From time time we host lunches for people who are interested in learning more about our church and/or possibly becoming a member.  We are also happy to meet with you over coffee or at the church to explore and explain a range of topics about our church, from history, to theology, to membership. Click here to arrange a meeting with a Welcome Committee Volunteer or pastor or to set up a meeting and/or to learn when the next Welcome Lunch is planned.

Thank you for your interest in our church community.

We are an inter-generational church and strive to be family-friendly, with an active ministry for children and youth. All ages are welcome in worship. We also offer nursery and child-care, Younger children begin the 10 am service with us and usually leave after about 15 minutes. Older children have the option of leaving for a special sermon time. Junior high and high school youth meet at 9 am and then often sit together in worship. Give us a call at 206-524-2322 for more specifics or email Margaret Swanson, our Director of Children, Youth and Family Ministries..

Our programs for children and youth continue during this pandemic. Sign up at the bottom of the home page to receive our Children's Ministries and/or Youth Ministries newsletter.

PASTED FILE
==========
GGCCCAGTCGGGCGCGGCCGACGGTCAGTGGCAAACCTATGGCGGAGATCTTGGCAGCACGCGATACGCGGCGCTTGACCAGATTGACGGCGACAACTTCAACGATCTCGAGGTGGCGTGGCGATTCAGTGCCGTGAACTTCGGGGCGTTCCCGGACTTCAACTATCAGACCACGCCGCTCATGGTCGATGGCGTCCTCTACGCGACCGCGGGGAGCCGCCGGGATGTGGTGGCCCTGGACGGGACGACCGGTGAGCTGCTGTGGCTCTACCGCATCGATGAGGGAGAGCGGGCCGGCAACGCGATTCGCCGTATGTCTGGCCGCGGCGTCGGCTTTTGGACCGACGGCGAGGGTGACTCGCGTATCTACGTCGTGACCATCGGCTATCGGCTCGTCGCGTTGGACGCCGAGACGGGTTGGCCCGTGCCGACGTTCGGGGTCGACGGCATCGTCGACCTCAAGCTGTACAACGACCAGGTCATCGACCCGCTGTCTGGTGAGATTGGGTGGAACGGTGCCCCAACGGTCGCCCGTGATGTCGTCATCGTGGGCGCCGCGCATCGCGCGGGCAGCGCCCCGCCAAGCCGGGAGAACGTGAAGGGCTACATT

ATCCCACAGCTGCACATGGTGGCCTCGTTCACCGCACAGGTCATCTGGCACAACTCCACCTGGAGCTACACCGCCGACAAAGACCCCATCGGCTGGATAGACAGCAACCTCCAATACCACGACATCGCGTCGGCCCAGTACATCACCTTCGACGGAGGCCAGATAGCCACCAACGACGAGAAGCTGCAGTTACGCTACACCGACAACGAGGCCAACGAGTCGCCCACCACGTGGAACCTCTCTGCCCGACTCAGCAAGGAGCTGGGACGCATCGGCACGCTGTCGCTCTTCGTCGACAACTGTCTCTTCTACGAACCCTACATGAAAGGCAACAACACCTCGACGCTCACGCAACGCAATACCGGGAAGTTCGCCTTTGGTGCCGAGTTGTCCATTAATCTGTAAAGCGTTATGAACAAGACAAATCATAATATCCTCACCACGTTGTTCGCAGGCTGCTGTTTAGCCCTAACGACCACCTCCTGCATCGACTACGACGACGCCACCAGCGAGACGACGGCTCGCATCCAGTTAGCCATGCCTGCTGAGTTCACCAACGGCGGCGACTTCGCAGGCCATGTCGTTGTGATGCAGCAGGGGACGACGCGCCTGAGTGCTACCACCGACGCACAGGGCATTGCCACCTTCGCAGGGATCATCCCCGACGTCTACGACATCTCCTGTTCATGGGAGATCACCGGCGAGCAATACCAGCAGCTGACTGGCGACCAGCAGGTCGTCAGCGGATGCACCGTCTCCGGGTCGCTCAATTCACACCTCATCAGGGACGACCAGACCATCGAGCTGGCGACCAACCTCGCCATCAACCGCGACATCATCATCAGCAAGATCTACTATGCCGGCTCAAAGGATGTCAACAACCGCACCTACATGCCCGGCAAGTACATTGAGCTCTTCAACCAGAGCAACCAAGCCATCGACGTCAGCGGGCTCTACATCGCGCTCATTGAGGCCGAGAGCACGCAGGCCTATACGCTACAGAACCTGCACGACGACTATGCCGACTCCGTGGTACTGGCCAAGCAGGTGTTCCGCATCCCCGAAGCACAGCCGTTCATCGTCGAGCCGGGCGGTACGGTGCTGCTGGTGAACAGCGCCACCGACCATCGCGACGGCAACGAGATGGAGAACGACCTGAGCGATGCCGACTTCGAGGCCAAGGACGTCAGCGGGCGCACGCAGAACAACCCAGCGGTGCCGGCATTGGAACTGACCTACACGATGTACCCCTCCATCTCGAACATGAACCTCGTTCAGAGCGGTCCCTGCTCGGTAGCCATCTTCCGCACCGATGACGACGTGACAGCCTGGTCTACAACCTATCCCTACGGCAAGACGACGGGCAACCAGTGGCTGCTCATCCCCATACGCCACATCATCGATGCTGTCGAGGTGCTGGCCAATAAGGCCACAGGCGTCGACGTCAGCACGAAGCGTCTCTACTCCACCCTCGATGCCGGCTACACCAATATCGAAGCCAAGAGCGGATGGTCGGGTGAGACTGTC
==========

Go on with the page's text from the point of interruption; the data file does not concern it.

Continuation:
Hearing Impaired: Our sanctuary has an induction loop system that uses the T-Coil mode of your hearing aids. You can get the necessary equipment just before entering the Sanctuary on the right or ask any usher.

Visually Impaired: We offer each Sunday's program in large print for easier readability.

Wheelchair Access: The front entry is wheelchair accessible as are the rest rooms. Please don't hesitate to ask for assistance.

Imagine yourself in the paid workforce (This might be super easy!). Let’s call it a full-time job. A 5-day work week Image result for images of punching in time clockprobably comes to mind of 40 hours (Thank you, labor unions!). Some of you like me even remember a timecard that you “punched” inside of a special clock.  Now imagine that your supervisor or perhaps a trusted work adviser says, “Don’t go in on Friday. You’ll get more work done.”  Huh?

That’s exactly what Microsoft Japan did with some of its workers. For a month, they got every Friday off and productivity rose 40%.  Japan’s workforce is at the top of the list for hours worked and at the bottom for productivity among similar type economies.